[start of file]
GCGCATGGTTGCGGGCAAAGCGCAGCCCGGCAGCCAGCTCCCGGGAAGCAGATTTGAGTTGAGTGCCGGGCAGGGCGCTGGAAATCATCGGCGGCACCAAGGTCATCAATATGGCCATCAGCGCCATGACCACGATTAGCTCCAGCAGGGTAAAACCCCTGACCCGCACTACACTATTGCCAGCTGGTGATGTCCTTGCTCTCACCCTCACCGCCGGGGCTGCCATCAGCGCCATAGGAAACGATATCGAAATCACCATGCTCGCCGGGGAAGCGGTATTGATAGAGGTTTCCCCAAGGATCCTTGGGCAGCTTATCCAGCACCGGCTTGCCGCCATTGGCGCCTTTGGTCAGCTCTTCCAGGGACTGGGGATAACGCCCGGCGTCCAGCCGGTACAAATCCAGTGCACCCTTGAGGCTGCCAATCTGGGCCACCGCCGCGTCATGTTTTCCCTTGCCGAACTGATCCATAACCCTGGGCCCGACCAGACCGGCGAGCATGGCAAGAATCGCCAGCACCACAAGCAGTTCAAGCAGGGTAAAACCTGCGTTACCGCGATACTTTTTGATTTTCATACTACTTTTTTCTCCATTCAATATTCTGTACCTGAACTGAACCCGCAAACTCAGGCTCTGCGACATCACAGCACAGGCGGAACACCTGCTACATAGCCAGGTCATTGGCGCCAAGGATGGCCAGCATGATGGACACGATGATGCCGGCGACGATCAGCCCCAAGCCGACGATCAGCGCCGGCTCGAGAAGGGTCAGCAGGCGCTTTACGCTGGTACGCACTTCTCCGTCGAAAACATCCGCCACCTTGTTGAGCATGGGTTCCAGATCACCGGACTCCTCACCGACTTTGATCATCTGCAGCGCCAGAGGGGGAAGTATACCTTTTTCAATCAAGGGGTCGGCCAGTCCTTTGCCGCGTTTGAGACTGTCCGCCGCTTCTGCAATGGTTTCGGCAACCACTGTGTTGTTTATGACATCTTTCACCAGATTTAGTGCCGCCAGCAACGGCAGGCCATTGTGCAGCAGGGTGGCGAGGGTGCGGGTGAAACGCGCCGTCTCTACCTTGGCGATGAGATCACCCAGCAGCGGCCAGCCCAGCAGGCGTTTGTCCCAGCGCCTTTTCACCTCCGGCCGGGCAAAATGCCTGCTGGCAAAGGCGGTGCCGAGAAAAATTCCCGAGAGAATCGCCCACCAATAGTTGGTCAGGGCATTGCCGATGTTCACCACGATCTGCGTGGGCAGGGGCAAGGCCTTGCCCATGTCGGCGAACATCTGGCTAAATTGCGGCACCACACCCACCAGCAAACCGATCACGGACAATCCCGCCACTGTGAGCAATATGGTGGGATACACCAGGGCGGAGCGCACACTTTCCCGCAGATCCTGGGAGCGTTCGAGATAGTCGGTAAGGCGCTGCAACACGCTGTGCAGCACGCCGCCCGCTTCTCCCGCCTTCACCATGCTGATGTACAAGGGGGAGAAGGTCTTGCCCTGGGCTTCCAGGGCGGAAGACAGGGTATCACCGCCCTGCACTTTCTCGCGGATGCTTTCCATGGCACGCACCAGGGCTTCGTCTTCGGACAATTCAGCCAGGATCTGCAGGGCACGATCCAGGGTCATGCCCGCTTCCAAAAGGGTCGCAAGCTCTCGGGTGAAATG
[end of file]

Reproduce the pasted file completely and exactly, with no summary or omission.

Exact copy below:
GCGCATGGTTGCGGGCAAAGCGCAGCCCGGCAGCCAGCTCCCGGGAAGCAGATTTGAGTTGAGTGCCGGGCAGGGCGCTGGAAATCATCGGCGGCACCAAGGTCATCAATATGGCCATCAGCGCCATGACCACGATTAGCTCCAGCAGGGTAAAACCCCTGACCCGCACTACACTATTGCCAGCTGGTGATGTCCTTGCTCTCACCCTCACCGCCGGGGCTGCCATCAGCGCCATAGGAAACGATATCGAAATCACCATGCTCGCCGGGGAAGCGGTATTGATAGAGGTTTCCCCAAGGATCCTTGGGCAGCTTATCCAGCACCGGCTTGCCGCCATTGGCGCCTTTGGTCAGCTCTTCCAGGGACTGGGGATAACGCCCGGCGTCCAGCCGGTACAAATCCAGTGCACCCTTGAGGCTGCCAATCTGGGCCACCGCCGCGTCATGTTTTCCCTTGCCGAACTGATCCATAACCCTGGGCCCGACCAGACCGGCGAGCATGGCAAGAATCGCCAGCACCACAAGCAGTTCAAGCAGGGTAAAACCTGCGTTACCGCGATACTTTTTGATTTTCATACTACTTTTTTCTCCATTCAATATTCTGTACCTGAACTGAACCCGCAAACTCAGGCTCTGCGACATCACAGCACAGGCGGAACACCTGCTACATAGCCAGGTCATTGGCGCCAAGGATGGCCAGCATGATGGACACGATGATGCCGGCGACGATCAGCCCCAAGCCGACGATCAGCGCCGGCTCGAGAAGGGTCAGCAGGCGCTTTACGCTGGTACGCACTTCTCCGTCGAAAACATCCGCCACCTTGTTGAGCATGGGTTCCAGATCACCGGACTCCTCACCGACTTTGATCATCTGCAGCGCCAGAGGGGGAAGTATACCTTTTTCAATCAAGGGGTCGGCCAGTCCTTTGCCGCGTTTGAGACTGTCCGCCGCTTCTGCAATGGTTTCGGCAACCACTGTGTTGTTTATGACATCTTTCACCAGATTTAGTGCCGCCAGCAACGGCAGGCCATTGTGCAGCAGGGTGGCGAGGGTGCGGGTGAAACGCGCCGTCTCTACCTTGGCGATGAGATCACCCAGCAGCGGCCAGCCCAGCAGGCGTTTGTCCCAGCGCCTTTTCACCTCCGGCCGGGCAAAATGCCTGCTGGCAAAGGCGGTGCCGAGAAAAATTCCCGAGAGAATCGCCCACCAATAGTTGGTCAGGGCATTGCCGATGTTCACCACGATCTGCGTGGGCAGGGGCAAGGCCTTGCCCATGTCGGCGAACATCTGGCTAAATTGCGGCACCACACCCACCAGCAAACCGATCACGGACAATCCCGCCACTGTGAGCAATATGGTGGGATACACCAGGGCGGAGCGCACACTTTCCCGCAGATCCTGGGAGCGTTCGAGATAGTCGGTAAGGCGCTGCAACACGCTGTGCAGCACGCCGCCCGCTTCTCCCGCCTTCACCATGCTGATGTACAAGGGGGAGAAGGTCTTGCCCTGGGCTTCCAGGGCGGAAGACAGGGTATCACCGCCCTGCACTTTCTCGCGGATGCTTTCCATGGCACGCACCAGGGCTTCGTCTTCGGACAATTCAGCCAGGATCTGCAGGGCACGATCCAGGGTCATGCCCGCTTCCAAAAGGGTCGCAAGCTCTCGGGTGAAATG